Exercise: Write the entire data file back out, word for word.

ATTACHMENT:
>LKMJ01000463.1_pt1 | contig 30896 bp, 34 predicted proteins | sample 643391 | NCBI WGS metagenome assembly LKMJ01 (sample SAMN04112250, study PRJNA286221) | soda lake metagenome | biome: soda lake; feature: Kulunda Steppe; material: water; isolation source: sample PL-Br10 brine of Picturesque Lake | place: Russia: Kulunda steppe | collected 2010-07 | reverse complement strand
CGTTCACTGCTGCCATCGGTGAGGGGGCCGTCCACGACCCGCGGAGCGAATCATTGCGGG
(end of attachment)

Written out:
>LKMJ01000463.1_pt1 | contig 30896 bp, 34 predicted proteins | sample 643391 | NCBI WGS metagenome assembly LKMJ01 (sample SAMN04112250, study PRJNA286221) | soda lake metagenome | biome: soda lake; feature: Kulunda Steppe; material: water; isolation source: sample PL-Br10 brine of Picturesque Lake | place: Russia: Kulunda steppe | collected 2010-07 | reverse complement strand
CGTTCACTGCTGCCATCGGTGAGGGGGCCGTCCACGACCCGCGGAGCGAATCATTGCGGG